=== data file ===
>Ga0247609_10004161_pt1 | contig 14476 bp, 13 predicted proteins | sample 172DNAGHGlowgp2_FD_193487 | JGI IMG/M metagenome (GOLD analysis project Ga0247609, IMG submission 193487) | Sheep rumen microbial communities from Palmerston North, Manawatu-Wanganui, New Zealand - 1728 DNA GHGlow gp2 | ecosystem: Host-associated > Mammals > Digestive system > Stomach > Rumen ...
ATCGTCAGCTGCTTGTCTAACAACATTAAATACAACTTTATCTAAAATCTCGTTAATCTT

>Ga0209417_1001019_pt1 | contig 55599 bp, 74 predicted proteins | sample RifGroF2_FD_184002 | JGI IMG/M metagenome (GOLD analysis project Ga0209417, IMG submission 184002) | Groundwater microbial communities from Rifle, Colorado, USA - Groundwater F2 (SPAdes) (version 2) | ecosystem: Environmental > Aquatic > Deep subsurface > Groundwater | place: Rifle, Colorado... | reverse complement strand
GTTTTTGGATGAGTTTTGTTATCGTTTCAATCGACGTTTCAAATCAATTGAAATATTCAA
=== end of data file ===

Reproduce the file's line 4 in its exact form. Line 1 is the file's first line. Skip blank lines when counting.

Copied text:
GTTTTTGGATGAGTTTTGTTATCGTTTCAATCGACGTTTCAAATCAATTGAAATATTCAA